In this investigation students explore one climate indicator, precipitation. The goal of the investigation is to provide students an opportunity to create a climate profile for their class based on their birthdays for 3 years since they were born. Determining the climate for a location, of course, includes more than 3 years (usually 10 years or more) and takes into account more than just precipitation as a climate indicator. While this investigation will not give students a true climate profile, it will allow them to see how even one climate indicator represents a collection of values over a period of time. Temperature, another climate indicator, is explored in a similar investigation in the K-4 Climate: Air module.


NOTE: If you are planning on using one of the A Way to Start Understanding Climate investigations in the K-4 Climate: Living Things or Air modules, collect weather (high temperature, wind speeds, type of precipitation, cloud cover. etc) data for all of the actual birth dates for your students for use in the Living Things investigation and high temperature data for the same time periods as this investigation for the Air investigation. Save that data for use in those investigations.


Using historical data allows you to proceed without collecting data day to day. Preparations for the investigation will require data retrieval on your part, but once you have your class data, preparing the profiles won't take much time at all. It looks more complicated than it is. Once you have collected your class data, the investigation is conducted in three parts: Preparation of Monthly Profiles, Preparation of Yearly Profiles and Preparation of the Composite "Climate" Profile. We suggest including your birthday data in the profile preparations.


Data needed (resources are provided in the What You Need section of this investigation):

Since you are using data selected on the basis on the birthdays of your students, you might have months that are missing and, of course, you're going to have days that are missing from each month. Don't worry about it. This is not a statistically valid method for building a climate precipitation profile. The goal is to get them thinking about how the amount of precipitation where they live changes from day to day during the year and from year to year and that climate is different from weather. Younger students can explore the seasons this way. Older students can explore data gaps as well and determine what data they think would be needed to prepare a valid profile.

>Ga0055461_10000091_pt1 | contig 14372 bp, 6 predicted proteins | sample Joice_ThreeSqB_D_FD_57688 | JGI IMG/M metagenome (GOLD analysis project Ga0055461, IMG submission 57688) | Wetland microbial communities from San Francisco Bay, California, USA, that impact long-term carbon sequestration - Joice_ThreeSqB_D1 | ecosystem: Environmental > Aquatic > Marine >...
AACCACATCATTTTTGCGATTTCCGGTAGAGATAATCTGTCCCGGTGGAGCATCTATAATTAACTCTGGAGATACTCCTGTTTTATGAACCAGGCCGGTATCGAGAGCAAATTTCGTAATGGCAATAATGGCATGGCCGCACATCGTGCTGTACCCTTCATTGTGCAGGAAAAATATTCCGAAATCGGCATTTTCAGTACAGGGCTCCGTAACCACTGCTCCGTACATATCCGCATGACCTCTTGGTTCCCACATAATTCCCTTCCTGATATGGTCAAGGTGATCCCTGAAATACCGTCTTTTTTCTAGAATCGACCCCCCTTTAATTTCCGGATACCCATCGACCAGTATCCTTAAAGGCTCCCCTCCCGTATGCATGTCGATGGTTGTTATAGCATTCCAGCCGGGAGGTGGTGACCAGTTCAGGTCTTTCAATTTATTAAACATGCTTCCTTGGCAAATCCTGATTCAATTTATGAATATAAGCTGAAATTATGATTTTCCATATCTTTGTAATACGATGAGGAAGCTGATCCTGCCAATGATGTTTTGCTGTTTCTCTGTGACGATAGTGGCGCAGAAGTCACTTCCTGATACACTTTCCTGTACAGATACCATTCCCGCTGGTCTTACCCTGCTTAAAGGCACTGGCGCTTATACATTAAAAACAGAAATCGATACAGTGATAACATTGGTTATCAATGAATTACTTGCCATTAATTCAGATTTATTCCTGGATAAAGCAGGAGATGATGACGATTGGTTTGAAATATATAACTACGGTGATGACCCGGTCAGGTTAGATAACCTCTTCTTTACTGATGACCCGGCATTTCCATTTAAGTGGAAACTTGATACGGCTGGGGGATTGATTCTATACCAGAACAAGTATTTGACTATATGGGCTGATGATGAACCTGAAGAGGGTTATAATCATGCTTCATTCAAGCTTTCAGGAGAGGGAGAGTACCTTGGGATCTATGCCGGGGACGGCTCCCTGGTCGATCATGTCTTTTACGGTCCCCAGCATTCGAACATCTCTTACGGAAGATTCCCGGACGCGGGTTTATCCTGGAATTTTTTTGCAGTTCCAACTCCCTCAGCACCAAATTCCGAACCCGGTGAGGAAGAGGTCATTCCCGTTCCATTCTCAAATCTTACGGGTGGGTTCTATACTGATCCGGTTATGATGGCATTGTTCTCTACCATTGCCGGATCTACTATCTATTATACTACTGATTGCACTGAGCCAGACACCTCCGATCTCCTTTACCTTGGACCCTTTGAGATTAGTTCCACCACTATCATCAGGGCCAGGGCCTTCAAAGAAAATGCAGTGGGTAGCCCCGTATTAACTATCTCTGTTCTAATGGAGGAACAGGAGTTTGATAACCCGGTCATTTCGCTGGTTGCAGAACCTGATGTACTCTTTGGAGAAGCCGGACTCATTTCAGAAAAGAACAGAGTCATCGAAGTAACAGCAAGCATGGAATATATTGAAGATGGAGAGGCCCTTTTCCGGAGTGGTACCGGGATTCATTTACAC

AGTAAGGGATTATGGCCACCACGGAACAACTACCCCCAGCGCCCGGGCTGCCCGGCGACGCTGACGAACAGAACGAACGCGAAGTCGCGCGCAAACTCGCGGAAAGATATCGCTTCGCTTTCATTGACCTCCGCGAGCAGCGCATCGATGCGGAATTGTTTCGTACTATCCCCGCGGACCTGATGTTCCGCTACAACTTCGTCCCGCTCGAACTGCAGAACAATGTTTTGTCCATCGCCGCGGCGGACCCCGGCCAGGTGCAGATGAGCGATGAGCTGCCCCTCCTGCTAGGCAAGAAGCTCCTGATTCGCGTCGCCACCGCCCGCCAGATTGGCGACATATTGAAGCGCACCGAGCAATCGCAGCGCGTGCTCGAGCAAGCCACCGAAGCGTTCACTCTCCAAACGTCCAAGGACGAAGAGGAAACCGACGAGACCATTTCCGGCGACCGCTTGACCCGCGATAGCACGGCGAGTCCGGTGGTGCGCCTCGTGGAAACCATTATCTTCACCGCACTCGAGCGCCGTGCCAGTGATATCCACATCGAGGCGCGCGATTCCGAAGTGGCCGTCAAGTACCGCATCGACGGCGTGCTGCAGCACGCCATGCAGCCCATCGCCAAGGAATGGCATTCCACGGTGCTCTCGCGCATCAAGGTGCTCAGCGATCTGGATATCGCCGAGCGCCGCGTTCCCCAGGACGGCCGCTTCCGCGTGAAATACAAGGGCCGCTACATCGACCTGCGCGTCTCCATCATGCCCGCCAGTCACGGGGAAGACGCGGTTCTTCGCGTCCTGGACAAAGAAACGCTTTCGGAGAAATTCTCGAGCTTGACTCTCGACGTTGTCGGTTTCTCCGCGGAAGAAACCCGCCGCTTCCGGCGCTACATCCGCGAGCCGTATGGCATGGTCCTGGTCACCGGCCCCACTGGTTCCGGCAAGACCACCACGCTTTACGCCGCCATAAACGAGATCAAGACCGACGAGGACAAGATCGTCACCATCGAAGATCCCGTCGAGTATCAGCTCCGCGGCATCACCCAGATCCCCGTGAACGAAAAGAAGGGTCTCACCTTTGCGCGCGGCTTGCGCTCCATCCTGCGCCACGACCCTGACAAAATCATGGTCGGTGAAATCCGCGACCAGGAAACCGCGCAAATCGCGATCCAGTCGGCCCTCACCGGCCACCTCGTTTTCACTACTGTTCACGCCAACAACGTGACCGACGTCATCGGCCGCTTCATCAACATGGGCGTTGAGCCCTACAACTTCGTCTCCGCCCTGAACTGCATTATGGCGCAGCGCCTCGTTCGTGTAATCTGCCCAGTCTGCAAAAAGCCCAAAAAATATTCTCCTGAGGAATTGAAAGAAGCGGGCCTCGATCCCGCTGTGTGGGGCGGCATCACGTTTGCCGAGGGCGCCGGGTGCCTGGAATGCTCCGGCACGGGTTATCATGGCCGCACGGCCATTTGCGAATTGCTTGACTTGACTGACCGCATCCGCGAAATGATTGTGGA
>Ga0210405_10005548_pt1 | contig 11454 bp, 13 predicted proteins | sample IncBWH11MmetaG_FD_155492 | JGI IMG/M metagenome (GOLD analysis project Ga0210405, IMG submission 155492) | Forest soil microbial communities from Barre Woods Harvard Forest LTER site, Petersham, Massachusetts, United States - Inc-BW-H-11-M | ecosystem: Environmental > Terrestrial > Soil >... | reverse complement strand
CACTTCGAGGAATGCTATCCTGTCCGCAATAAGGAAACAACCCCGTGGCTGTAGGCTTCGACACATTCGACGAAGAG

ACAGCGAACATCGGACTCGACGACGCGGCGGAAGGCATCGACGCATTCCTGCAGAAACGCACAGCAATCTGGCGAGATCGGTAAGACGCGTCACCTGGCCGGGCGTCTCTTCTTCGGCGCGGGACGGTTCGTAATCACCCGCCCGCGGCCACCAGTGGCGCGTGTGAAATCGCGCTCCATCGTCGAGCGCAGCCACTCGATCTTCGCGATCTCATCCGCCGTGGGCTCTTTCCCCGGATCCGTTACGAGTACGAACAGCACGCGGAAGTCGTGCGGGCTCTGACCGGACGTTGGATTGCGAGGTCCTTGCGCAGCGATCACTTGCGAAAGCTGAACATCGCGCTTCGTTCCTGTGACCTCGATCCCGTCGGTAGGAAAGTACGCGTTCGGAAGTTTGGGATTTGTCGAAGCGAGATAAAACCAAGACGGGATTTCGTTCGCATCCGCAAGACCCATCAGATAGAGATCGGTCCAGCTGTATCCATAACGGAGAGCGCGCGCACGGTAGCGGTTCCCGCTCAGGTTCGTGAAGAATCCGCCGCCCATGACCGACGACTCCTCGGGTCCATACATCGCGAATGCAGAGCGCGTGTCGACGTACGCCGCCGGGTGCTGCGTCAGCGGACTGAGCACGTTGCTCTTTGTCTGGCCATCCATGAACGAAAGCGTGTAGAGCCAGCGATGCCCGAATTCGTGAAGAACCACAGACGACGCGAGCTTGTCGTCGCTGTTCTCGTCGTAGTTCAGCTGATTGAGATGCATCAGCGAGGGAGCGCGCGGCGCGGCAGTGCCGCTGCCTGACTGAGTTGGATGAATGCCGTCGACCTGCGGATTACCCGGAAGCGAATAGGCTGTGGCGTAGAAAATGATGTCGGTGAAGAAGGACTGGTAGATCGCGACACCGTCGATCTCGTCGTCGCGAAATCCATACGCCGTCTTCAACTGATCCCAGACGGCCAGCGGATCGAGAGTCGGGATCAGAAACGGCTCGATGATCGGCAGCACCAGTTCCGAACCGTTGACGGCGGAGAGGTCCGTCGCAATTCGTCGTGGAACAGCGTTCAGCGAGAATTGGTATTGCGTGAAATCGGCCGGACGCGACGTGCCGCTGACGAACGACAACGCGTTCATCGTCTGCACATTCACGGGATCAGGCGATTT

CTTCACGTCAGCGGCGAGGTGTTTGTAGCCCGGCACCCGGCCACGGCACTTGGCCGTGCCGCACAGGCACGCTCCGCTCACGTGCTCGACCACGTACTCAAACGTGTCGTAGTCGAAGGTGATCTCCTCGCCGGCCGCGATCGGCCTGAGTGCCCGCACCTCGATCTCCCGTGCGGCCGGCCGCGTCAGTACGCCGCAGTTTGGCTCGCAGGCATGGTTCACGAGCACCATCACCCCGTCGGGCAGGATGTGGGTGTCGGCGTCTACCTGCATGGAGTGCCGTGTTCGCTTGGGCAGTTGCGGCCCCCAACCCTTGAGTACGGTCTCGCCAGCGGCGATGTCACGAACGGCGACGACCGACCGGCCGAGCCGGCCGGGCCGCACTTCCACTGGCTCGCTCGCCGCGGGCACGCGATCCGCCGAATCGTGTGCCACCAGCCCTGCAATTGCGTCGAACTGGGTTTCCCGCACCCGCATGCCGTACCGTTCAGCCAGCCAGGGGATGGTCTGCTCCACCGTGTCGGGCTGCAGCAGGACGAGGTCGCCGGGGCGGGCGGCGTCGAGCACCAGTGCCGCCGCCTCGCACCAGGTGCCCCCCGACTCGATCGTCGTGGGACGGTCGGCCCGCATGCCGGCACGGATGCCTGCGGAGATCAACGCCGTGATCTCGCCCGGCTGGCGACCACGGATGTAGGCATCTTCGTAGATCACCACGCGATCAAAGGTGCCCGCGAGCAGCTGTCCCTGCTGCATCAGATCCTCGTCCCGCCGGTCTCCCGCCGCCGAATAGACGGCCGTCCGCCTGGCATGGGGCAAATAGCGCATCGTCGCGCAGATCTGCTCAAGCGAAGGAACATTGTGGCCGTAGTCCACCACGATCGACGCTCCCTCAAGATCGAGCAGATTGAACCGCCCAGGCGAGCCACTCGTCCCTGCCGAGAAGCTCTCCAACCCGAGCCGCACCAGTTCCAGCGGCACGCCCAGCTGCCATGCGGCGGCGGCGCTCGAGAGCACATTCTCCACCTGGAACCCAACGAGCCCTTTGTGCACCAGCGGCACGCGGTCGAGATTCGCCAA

The following precipitation descriptors and ranges* can easily be applied and correlated to sand colors**.

You could use Light Blue Sand to represent precipitation of less than 1 inch with older students if you want more variation in profiles.

 *Young students cannot use the values, but the descriptors can easily be applied and correlated to the sand colors.

**These colors were chosen because they are readily available at craft stores, correlate with temperature representations on many climate and weather mapping tools and are the colors normally associated with wet and dry. If you want to prepare a continuous color scale, you will need to establish your own ranges and use a mixture of no more than 2 colors of sand, like blue and white, combined in different proportions that result in a continuous color gradient scale. Note: Older students could use actual values, calculate averages and prepare graphs for their monthly and composite profiles.


What You Need:

What You Do:

Part I: Find That Info

 Part II: Preparation of Monthly Profiles

Part II A: Sand Layers Not Mixed

Part IIB: Sand Layers Mixed

Part III: Preparation of Yearly Profiles

Part IIIA: Sand Layers Not Mixed

Part IIIB: Sand Layers Mixed

Part IV: Preparation of your Class Climate: Precipitation Profile